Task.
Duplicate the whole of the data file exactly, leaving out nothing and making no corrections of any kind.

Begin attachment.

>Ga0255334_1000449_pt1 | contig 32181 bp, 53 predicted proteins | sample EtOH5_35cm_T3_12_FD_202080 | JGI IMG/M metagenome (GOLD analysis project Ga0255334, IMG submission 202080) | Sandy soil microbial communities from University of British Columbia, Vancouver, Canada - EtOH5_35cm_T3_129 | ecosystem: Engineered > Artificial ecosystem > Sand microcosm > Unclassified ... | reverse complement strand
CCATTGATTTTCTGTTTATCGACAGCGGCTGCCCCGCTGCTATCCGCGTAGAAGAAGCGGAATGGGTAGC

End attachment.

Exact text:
>Ga0255334_1000449_pt1 | contig 32181 bp, 53 predicted proteins | sample EtOH5_35cm_T3_12_FD_202080 | JGI IMG/M metagenome (GOLD analysis project Ga0255334, IMG submission 202080) | Sandy soil microbial communities from University of British Columbia, Vancouver, Canada - EtOH5_35cm_T3_129 | ecosystem: Engineered > Artificial ecosystem > Sand microcosm > Unclassified ... | reverse complement strand
CCATTGATTTTCTGTTTATCGACAGCGGCTGCCCCGCTGCTATCCGCGTAGAAGAAGCGGAATGGGTAGC